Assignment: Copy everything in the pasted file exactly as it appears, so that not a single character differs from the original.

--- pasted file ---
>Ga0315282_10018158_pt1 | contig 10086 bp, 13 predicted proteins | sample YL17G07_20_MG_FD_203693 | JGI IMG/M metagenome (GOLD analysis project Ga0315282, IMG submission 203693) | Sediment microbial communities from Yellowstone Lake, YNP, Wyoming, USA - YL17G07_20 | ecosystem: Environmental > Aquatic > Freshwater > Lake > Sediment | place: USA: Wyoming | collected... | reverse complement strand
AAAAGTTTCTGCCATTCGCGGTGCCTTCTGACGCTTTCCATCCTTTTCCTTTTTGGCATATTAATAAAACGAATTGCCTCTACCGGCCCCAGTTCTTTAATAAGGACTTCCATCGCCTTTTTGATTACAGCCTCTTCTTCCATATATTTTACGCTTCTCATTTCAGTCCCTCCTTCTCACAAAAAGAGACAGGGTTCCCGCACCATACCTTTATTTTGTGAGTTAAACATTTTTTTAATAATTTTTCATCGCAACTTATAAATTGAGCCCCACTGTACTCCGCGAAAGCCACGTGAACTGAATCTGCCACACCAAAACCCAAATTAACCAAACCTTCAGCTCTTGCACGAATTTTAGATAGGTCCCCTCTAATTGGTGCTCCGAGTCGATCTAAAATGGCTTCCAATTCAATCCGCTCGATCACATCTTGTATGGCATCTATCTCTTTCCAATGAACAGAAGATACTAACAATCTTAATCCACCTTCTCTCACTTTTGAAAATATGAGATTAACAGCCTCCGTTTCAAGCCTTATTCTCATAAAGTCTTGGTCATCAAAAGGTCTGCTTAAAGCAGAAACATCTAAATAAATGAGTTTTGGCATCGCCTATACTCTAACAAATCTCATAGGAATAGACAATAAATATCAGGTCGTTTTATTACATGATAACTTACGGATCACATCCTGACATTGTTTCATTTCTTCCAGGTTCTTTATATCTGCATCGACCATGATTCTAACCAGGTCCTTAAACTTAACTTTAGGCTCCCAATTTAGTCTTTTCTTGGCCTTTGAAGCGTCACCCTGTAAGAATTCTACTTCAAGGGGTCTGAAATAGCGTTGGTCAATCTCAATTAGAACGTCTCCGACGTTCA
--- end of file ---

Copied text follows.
>Ga0315282_10018158_pt1 | contig 10086 bp, 13 predicted proteins | sample YL17G07_20_MG_FD_203693 | JGI IMG/M metagenome (GOLD analysis project Ga0315282, IMG submission 203693) | Sediment microbial communities from Yellowstone Lake, YNP, Wyoming, USA - YL17G07_20 | ecosystem: Environmental > Aquatic > Freshwater > Lake > Sediment | place: USA: Wyoming | collected... | reverse complement strand
AAAAGTTTCTGCCATTCGCGGTGCCTTCTGACGCTTTCCATCCTTTTCCTTTTTGGCATATTAATAAAACGAATTGCCTCTACCGGCCCCAGTTCTTTAATAAGGACTTCCATCGCCTTTTTGATTACAGCCTCTTCTTCCATATATTTTACGCTTCTCATTTCAGTCCCTCCTTCTCACAAAAAGAGACAGGGTTCCCGCACCATACCTTTATTTTGTGAGTTAAACATTTTTTTAATAATTTTTCATCGCAACTTATAAATTGAGCCCCACTGTACTCCGCGAAAGCCACGTGAACTGAATCTGCCACACCAAAACCCAAATTAACCAAACCTTCAGCTCTTGCACGAATTTTAGATAGGTCCCCTCTAATTGGTGCTCCGAGTCGATCTAAAATGGCTTCCAATTCAATCCGCTCGATCACATCTTGTATGGCATCTATCTCTTTCCAATGAACAGAAGATACTAACAATCTTAATCCACCTTCTCTCACTTTTGAAAATATGAGATTAACAGCCTCCGTTTCAAGCCTTATTCTCATAAAGTCTTGGTCATCAAAAGGTCTGCTTAAAGCAGAAACATCTAAATAAATGAGTTTTGGCATCGCCTATACTCTAACAAATCTCATAGGAATAGACAATAAATATCAGGTCGTTTTATTACATGATAACTTACGGATCACATCCTGACATTGTTTCATTTCTTCCAGGTTCTTTATATCTGCATCGACCATGATTCTAACCAGGTCCTTAAACTTAACTTTAGGCTCCCAATTTAGTCTTTTCTTGGCCTTTGAAGCGTCACCCTGTAAGAATTCTACTTCAAGGGGTCTGAAATAGCGTTGGTCAATCTCAATTAGAACGTCTCCGACGTTCA